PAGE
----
“This is no ordinary relationship drama, as someone in the family will be dead by the end of the story – but the question of who dies and who is the killer keeps us guessing right up to the last moment,” the channel added. I found it really good and I look forward to seeing series 2.

Jobs around the House

There’s a joke I’ve seen on facebook a number of times. It’s the one where the guy says ‘If a man says he’ll fix it, no need to remind him about it every 6 months’. Anyway, recently during the lockdown I’ve repaired the garden gate, fixed the leaky gutter and given the lawn it’s first 2020 mowing.

Writing

I read somewhere that during the plague in Elizabethan times, Shakespeare’s Globe theatre was closed down just like other places of entertainment. People at the time had no idea how the bubonic plague was transmitted so the authorities of the day banned mass gatherings, just like 2020 in fact. Between 1603 and 1613, the Globe and other London theatres were closed for 78 months according to an article in the Guardian. Plague was an ever present threat for Shakespeare and other actors and performers of the day and in fact, there is some evidence to show that King Lear was written during a plague outbreak in London in 1606. Everywhere was quarantined so Shakespeare clearly thought, might as well get down to it and write something new!

I had the same thought and maybe by the end of this outbreak I might even have completed something new. Well, one or two pages anyway.


10 Incredible Tips to take your Writing to the Next Level

As the writer of some 394 blog posts I thought it was perhaps high time that I tried to impart some of my hard earned blogging and writing knowledge to you, my esteemed readers. Not only that, I read somewhere that those ‘how to’ kind of blog posts get some great readership so here goes . .

1. Writing.

Now this might seem to be a bit of a lame subject to start with but writing these days usually involves a keyboard of some sort, unless you’re from the old school of pen and paper writers. Even then, all your hand written work still needs to be transferred to a computer so try this link which has quite a few handy keyboard tips.

27 Handy Keyboard Shortcuts Every Writer Should Know

2. How many words should you write?

If you are writing a novel how much is enough? Have you written too little or too much? Floating in Space is only a slim volume so maybe I should have written more. Click the link below to find out.

https://self-publishingschool.com/how-many-words-in-a-novel/

3. Displaying a link for your book.

Now when I search Amazon to get the link for Floating it is always a long, long link which takes up perhaps two lines of text. I usually try to hide an unwieldy link like that within the text so for instance, why don’t you click here. Let your mouse hover for a moment to see just how long that link is. To get yourself a much cleaner universal link, one that will direct your readers to the Amazon store relevant to the country in which they live, click this link https://books2read.com/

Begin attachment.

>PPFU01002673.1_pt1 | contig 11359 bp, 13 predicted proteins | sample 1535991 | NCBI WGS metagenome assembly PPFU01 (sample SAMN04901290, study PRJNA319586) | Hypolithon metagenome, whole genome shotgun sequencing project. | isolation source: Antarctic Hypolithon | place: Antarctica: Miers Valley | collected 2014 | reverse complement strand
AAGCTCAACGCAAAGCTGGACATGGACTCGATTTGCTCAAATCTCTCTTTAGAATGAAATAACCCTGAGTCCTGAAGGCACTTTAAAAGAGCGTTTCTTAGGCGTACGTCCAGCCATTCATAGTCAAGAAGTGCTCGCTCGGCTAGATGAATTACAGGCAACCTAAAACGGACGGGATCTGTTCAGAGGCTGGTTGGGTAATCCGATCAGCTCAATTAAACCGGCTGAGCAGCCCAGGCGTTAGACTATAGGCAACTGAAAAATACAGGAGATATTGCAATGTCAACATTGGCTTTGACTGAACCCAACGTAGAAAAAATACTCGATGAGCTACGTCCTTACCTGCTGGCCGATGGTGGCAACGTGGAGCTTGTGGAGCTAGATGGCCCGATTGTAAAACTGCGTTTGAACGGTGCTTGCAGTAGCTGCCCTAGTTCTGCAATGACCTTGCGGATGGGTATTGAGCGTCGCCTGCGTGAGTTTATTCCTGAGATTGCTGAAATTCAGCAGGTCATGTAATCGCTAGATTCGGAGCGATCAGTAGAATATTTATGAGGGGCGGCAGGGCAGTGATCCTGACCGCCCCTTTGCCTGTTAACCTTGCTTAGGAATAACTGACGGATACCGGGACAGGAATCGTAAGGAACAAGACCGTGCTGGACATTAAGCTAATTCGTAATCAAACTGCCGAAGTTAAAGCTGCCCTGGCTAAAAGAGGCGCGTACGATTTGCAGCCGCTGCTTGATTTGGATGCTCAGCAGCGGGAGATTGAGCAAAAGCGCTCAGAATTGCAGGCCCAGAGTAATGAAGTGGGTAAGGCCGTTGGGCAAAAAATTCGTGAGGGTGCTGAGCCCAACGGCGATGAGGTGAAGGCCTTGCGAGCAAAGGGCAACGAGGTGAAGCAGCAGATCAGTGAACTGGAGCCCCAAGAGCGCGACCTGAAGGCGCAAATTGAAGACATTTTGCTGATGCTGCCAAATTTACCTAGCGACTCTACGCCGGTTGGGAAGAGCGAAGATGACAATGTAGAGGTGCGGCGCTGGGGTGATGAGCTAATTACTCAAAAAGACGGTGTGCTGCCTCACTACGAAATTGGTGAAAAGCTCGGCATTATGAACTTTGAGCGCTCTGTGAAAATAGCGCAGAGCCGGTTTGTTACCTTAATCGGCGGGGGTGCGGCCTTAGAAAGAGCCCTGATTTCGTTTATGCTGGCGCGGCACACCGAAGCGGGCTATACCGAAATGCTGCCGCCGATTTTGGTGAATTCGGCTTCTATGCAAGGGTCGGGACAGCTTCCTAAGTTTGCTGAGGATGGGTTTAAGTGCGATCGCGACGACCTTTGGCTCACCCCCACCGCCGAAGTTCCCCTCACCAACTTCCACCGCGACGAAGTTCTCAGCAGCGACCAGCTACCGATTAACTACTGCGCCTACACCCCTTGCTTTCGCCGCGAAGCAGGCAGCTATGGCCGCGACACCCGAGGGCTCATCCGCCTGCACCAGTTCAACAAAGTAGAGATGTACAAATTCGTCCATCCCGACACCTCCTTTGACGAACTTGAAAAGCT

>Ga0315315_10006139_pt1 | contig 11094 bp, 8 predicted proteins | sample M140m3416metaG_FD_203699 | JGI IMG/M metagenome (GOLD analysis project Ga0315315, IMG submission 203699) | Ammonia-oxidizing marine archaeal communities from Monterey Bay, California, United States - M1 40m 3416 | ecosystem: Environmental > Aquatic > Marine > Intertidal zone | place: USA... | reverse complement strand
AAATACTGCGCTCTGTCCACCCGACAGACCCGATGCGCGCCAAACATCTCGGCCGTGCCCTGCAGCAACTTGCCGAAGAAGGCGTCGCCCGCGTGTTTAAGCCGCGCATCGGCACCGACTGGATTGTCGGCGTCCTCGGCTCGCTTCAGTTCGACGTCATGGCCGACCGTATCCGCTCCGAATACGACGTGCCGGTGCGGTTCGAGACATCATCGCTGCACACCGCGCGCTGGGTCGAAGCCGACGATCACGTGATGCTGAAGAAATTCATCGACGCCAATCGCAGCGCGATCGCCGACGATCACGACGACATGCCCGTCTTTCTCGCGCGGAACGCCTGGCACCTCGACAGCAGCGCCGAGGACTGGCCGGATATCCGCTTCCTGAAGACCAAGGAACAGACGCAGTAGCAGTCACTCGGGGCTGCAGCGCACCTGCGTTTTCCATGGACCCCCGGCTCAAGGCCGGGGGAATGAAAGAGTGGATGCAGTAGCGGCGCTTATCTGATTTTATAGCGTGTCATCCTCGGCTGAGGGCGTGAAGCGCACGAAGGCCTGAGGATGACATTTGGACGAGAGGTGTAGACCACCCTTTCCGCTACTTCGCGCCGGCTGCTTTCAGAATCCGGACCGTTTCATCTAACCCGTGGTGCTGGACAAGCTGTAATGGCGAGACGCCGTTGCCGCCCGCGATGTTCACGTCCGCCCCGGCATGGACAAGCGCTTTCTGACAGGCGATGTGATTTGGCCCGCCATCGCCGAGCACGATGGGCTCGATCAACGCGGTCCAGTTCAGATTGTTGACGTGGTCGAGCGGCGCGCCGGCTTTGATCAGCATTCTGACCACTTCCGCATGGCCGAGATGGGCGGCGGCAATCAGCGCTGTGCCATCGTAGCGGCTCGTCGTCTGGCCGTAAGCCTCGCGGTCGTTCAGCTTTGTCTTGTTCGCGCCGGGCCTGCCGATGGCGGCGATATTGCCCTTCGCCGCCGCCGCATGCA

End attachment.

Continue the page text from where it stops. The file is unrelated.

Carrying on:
Using this link will direct you to a page where you can enter your page link and convert it to something not only a little leaner but also one that is universal. Here is my resulting link:

https://books2read.com/u/3LD92N

If you fancy settling down to read about Manchester in the 1970’s give it a click!

4. Stuck for Book Marketing Ideas?

Try this link for 119 ideas!

119 Book Marketing Ideas That Can Help Authors Increase Sales

5. Wanting to write a novel but short on ideas?

Try this link for 8 novel writing ideas!

8 novel writing tips from accomplished authors

6. Have you got a Facebook Author Page?

No Facebook author page? Can you really afford to ignore Facebook in this social media age? Surely not! Click the link below to get your Facebook page up and running!

https://kindlepreneur.com/facebook-author-page/

7. Are there any YouTube pages for authors?

Yes there are plenty. Here’s one from Joanna Penn, a writer who also has a blog page and a YouTube channel where she shares information and inspiration about writing fiction, writing non-fiction, self-publishing, book marketing and making a living with your writing.

https://www.youtube.com/user/thecreativepenn

8. Any Twitter Tips?

Twitter, in case you didn’t know is a great place to market your work and send it out into the world of social media. Here’s an excellent post by writter and blogger Rachel Thompson, 5 tips for marketing your book on Twitter. The one about optimising your author bio is one I’ve used myself.

https://writingcooperative.com/top-5-twitter-tips-to-powerfully-market-your-books-81de1a9af202

9. What about Instagram?

Try this link for information on creating an author page on instagram:

https://kindlepreneur.com/instagram-for-writers-and-authors/

10. How did I find out about all this stuff?

Well, some of it was pure research, some of it I just stumbled upon as I bumbled through the internet and some was by following some great author and writers’ pages like Roxanne who publishes a very handy list of helpful links every week right here on WordPress.

https://moonrox.wordpress.com/


Floating in Space is a novel by Steve Higgins set in Manchester 1977. Click the links at the top of this page to buy or for more information.